- No products in the cart.
The Diagnosis – January 12, 2016
So last Monday I received a call from the neurologist’s office saying they had a cancellation and could see me that afternoon. My wait would be over soon. I arrived at the office on time and sat waiting for what seemed like ages in the sterile exam room for the doctor to arrive. While sitting there I considered whether I should document this and add it to my blog or not. What if the outcome is Parkinson’s Disease? Do I really want everyone to know this about me?
I have spent way too many hours in exam rooms and seldom are they anything remotely cheerful or even humane. This one was no exception, with little to engage me other than informational posters and the feeble attempt at design created by putting three colored linoleum squares heading into the corner of the room. Boy, did I feel cornered.
So I sat and gazed at my feet and the errant left hand that periodically trembled as it has been doing for months now. I sat and waited.
Finally, the doctor arrived and took me through a few questions and movements to evaluate my coordination. At the end he confidently announced that I indeed have Parkinson’s Disease, that I would have many years yet before it would become incapacitating. He prescribed a medication that will boost my dopamine levels, but gradually the drug will become ineffective, leaving me with the full impact of the illness at some point in the future. Parkinson’s is a degenerative nerve disease that is, as yet, incurable and ultimately crippling in outcome.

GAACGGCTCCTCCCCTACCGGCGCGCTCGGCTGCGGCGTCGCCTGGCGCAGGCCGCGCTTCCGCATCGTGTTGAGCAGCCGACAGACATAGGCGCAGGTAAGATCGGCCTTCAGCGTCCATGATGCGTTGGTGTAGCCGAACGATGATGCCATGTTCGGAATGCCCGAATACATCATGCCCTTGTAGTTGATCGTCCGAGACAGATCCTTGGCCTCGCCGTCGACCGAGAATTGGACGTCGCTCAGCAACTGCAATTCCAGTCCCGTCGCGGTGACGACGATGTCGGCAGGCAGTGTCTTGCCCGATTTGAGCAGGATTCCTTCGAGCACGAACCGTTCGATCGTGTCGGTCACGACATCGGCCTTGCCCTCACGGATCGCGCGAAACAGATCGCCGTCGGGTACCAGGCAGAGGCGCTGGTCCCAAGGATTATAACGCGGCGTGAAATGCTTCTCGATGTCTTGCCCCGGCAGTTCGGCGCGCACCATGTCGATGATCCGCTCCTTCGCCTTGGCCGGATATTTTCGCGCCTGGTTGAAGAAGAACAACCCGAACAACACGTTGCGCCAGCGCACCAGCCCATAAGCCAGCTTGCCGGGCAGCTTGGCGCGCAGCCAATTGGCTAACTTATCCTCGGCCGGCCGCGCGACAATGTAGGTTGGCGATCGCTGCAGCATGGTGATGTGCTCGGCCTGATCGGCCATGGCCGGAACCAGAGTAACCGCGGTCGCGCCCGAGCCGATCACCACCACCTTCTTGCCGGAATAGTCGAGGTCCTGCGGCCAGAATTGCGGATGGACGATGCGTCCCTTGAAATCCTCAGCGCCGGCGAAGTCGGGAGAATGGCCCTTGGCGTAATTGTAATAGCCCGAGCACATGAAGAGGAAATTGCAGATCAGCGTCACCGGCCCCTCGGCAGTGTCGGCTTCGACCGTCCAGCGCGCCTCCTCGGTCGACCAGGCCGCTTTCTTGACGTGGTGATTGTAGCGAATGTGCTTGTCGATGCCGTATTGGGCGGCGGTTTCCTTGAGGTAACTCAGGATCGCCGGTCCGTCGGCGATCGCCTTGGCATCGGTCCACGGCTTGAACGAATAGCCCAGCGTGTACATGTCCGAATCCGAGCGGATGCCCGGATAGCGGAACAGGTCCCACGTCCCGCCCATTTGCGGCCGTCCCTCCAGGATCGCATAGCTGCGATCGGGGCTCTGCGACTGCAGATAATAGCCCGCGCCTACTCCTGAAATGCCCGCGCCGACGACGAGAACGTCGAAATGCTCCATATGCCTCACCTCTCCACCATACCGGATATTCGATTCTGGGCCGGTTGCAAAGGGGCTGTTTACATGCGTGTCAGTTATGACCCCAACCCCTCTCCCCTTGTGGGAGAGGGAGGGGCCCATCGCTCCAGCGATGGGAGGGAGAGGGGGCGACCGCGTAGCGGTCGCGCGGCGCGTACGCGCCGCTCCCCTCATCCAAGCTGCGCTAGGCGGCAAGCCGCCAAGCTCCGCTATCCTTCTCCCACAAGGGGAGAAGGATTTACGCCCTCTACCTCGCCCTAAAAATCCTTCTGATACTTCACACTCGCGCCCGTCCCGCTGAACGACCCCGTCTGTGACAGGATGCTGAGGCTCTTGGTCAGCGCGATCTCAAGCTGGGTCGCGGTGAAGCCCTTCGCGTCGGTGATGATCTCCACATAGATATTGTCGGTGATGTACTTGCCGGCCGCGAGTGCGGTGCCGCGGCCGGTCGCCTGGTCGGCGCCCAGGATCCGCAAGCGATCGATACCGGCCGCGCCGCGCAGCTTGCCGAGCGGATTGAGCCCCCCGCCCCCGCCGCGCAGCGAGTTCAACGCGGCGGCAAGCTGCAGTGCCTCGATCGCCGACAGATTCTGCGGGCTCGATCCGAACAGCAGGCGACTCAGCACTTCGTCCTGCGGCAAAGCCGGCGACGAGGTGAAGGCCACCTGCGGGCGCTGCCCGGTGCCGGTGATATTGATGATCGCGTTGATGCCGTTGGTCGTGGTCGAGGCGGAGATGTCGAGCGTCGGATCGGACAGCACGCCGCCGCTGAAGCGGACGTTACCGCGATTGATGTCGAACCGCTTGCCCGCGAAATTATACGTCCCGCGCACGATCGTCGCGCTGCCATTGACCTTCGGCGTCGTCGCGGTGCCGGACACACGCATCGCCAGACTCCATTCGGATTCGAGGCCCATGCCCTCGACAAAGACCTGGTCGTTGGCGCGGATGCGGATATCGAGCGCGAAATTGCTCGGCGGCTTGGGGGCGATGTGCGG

I had been researching the illness based on my suspicions, yet to have it confirmed with a sense of finality, still left me reeling.
I wandered out of the doctor’s office and headed to Alameda to get my mail. Thankfully, the post office is on the beach and on my way there I noticed a glow on the horizon.
I felt compelled to walk the shore after getting my mail and there I found renewal. For now I can still walk, for now I can enjoy the beauty of the shoreline, the play of light and color on the shore. I can see how a grey, wet day can end with a golden glow of sunset and blue sky.
While walking along the beach, I noticed a seagull dragging a stick in its beak, picking it up and dropping it along the water’s edge. Looking closer I noticed it was a pencil, of all things. I took this as a sign for me to continue to create, to draw or whatever I can for as long as I can. This is a precious life to live in each moment, exam rooms and beaches.
To see a short video of the water on this day go to my videos page and view the Waters of Life video. It is possible to be fed by the world around us. Just open up and drink it in.